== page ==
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What's the general tradeoff between choosing BPE vs WordPiece Tokenization? When is one preferable to the other? Are there any differences in model performance between the two? I'm looking for a general overall answer, backed up with specific examples.

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    $\begingroup$ You can find the algorithmic difference here. In practical terms, their main difference is that BPE places the @@ at the end of tokens while wordpieces place the ## at the beginning. The main performance difference usually comes not from the algorithm, but the specific implementation, e.g. sentencepiece offers a very fast C++ implementation of BPE. You can find fast Rust implementations of both in Hugginface's tokenizers. $\endgroup$
    – noe
    Commented Jun 2, 2020 at 15:13
  • $\begingroup$ I made an answer out of my previous comment. $\endgroup$
    – noe
    Commented Mar 25, 2021 at 2:09

3 Answers 3

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(This answer was originally a comment)

You can find the algorithmic difference here. In practical terms, their main difference is that BPE places the @@ at the end of tokens while wordpieces place the ## at the beginning. The main performance difference usually comes not from the algorithm, but the specific implementation, e.g. sentencepiece offers a very fast C++ implementation of BPE. You can find fast Rust implementations of both in Hugginface's tokenizers.

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  • $\begingroup$ I don't disagree with your response, but the point of the question is how to choose between the two when building a model. More specifically, my models get better performance when using word-piece vs BPE, and my colleagues have similar results. $\endgroup$
    – vgoklani
    Commented Nov 30, 2021 at 16:26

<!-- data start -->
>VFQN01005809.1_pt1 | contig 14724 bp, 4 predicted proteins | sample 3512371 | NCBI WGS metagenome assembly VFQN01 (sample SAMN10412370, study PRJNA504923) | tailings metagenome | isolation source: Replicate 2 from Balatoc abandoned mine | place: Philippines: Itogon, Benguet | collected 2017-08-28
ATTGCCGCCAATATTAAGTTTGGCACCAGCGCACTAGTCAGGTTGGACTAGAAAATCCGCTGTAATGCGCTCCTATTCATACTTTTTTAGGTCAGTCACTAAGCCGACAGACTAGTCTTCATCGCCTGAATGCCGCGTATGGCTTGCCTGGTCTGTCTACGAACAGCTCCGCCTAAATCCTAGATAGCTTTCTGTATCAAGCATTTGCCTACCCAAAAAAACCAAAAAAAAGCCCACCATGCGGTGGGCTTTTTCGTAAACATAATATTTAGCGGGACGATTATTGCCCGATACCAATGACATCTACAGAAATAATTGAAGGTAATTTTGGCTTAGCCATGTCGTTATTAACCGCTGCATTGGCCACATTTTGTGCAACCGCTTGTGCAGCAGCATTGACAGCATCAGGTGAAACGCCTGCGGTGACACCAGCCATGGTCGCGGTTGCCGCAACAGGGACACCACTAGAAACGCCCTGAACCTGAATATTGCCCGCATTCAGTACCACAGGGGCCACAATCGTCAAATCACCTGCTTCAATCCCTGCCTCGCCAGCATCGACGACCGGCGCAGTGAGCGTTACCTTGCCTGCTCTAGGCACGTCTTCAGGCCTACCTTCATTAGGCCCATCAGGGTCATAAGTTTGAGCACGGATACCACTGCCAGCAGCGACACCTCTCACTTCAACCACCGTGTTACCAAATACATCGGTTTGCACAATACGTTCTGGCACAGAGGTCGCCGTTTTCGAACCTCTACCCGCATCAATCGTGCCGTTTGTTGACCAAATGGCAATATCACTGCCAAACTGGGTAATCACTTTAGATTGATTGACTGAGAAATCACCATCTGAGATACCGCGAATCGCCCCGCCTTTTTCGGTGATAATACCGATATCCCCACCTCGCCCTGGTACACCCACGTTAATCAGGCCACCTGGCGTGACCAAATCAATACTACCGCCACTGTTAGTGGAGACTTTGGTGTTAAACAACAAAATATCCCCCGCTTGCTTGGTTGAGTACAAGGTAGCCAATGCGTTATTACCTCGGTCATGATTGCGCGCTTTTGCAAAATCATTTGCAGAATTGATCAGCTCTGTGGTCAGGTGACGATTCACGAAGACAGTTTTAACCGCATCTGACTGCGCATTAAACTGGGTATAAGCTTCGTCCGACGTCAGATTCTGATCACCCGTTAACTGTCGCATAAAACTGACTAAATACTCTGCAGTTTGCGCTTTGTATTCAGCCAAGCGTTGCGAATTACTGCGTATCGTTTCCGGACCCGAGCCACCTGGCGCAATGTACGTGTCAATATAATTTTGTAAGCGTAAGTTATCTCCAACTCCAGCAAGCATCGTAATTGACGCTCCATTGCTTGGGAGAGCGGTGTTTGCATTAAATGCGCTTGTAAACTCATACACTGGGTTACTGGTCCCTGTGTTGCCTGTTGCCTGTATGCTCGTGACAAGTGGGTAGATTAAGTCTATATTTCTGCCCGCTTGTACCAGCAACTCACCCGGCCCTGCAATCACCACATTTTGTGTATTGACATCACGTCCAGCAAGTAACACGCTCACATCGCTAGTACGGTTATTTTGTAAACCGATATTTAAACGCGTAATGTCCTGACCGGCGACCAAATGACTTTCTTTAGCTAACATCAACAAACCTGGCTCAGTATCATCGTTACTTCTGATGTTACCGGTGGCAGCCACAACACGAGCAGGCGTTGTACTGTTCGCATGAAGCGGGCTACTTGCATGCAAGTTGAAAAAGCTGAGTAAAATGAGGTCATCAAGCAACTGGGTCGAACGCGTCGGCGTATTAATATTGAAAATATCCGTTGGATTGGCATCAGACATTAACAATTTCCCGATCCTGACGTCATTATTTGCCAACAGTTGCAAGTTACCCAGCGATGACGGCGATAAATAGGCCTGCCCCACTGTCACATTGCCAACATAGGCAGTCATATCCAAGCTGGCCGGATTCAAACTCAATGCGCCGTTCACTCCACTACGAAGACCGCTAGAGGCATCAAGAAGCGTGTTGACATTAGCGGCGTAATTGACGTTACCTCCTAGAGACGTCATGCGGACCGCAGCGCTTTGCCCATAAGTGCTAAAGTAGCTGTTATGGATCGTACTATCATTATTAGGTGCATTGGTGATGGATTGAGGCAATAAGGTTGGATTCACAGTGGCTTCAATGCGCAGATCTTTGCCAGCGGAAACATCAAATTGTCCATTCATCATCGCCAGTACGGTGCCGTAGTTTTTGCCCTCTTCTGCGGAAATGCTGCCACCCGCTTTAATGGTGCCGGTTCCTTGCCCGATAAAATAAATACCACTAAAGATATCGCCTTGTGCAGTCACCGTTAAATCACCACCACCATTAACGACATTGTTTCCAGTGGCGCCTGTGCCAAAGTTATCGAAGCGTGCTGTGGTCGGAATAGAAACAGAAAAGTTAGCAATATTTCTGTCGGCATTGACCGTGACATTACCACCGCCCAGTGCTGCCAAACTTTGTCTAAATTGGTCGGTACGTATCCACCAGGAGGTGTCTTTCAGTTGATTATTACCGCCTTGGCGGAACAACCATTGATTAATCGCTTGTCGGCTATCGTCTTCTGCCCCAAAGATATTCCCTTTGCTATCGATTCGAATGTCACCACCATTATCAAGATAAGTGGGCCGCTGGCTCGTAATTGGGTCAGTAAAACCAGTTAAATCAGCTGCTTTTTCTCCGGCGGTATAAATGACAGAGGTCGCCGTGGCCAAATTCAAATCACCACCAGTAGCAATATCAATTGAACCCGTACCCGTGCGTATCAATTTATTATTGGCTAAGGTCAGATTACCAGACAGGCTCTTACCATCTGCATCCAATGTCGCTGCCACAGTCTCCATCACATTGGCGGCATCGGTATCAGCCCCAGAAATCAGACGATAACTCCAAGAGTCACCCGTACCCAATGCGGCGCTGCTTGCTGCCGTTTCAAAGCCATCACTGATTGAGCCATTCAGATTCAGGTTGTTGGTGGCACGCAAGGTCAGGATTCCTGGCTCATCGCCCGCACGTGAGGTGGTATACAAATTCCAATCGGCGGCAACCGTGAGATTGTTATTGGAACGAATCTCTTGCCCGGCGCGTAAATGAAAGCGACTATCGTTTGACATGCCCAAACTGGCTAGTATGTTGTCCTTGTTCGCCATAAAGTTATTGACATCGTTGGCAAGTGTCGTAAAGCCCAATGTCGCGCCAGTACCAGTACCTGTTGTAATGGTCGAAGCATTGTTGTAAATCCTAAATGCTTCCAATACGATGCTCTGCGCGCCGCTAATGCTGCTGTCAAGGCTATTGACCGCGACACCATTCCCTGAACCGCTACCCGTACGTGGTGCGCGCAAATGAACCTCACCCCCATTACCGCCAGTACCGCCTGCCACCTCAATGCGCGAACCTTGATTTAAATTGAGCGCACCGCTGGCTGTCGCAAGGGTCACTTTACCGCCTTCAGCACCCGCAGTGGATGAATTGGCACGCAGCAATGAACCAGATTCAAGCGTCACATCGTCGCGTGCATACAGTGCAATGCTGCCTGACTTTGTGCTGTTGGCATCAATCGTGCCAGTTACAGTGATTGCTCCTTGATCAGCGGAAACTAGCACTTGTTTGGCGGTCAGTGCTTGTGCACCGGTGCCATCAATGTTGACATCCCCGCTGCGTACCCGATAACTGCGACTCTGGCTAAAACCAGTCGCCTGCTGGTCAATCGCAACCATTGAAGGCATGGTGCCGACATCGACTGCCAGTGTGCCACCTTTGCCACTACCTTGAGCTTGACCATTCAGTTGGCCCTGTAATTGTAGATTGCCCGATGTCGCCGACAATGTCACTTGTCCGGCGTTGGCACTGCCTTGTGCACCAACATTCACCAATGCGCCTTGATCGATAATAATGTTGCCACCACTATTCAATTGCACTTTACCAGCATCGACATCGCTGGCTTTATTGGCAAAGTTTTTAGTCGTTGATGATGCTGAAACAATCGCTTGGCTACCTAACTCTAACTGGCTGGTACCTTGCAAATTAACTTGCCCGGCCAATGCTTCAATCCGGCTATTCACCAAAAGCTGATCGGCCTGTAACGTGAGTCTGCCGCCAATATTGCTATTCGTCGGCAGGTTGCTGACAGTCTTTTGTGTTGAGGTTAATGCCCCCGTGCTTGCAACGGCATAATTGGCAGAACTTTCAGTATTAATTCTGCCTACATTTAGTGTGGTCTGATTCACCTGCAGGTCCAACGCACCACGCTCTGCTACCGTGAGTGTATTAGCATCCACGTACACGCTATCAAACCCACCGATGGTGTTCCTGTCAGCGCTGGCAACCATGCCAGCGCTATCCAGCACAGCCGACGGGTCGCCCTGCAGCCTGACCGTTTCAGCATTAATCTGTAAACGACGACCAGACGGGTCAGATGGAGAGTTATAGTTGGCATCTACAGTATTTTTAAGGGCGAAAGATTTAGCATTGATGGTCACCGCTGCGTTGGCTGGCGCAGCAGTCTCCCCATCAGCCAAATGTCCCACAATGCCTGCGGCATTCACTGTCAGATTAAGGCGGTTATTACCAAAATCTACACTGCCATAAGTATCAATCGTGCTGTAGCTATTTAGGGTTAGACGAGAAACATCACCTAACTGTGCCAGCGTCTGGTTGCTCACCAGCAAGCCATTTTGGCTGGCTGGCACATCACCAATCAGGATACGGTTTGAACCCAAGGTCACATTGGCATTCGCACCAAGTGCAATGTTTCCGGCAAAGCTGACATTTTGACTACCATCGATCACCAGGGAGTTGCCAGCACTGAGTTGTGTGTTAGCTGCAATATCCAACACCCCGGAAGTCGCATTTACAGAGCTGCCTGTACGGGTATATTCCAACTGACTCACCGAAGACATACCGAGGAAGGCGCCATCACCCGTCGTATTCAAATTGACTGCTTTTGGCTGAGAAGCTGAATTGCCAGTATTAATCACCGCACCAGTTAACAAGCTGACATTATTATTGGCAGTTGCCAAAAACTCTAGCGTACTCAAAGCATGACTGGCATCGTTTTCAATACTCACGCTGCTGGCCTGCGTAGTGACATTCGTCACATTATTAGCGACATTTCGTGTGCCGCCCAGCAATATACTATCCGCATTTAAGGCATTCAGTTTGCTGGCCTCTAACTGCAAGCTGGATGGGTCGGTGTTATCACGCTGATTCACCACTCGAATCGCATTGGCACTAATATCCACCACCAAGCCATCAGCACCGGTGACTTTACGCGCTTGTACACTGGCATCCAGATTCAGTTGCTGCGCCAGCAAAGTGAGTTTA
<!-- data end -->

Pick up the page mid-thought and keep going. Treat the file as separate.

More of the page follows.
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Adding more info to noe's answer:

The difference between BPE and WordPiece lies in the way the symbol pairs are chosen for adding to the vocabulary. Instead of relying on the frequency of the pairs, WordPiece chooses the one which maximises the likelihood of the training data. This means that it trains a language model starting on the base vocabulary and picks the pair with the highest likelihood (pair = base vocab character + highest probability generated character). This pair is added to the vocab and the language model is again trained on the new vocab. These steps are repeated until the desired vocabulary is reached.

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In contrast to BPE, WordPiece does not choose the most frequent symbol pair, but the one that maximizes the likelihood of the training data once added to the vocabulary.

So what does this mean exactly? Referring to the previous example, maximizing the likelihood of the training data is equivalent to finding the symbol pair, whose probability divided by the probabilities of its first symbol followed by its second symbol is the greatest among all symbol pairs. E.g. "u", followed by "g" would have only been merged if the probability of "ug" divided by "u", "g" would have been greater than for any other symbol pair. Intuitively, WordPiece is slightly different to BPE in that it evaluates what it loses by merging two symbols to ensure it’s worth it.

from : https://huggingface.co/docs/transformers/tokenizer_summary

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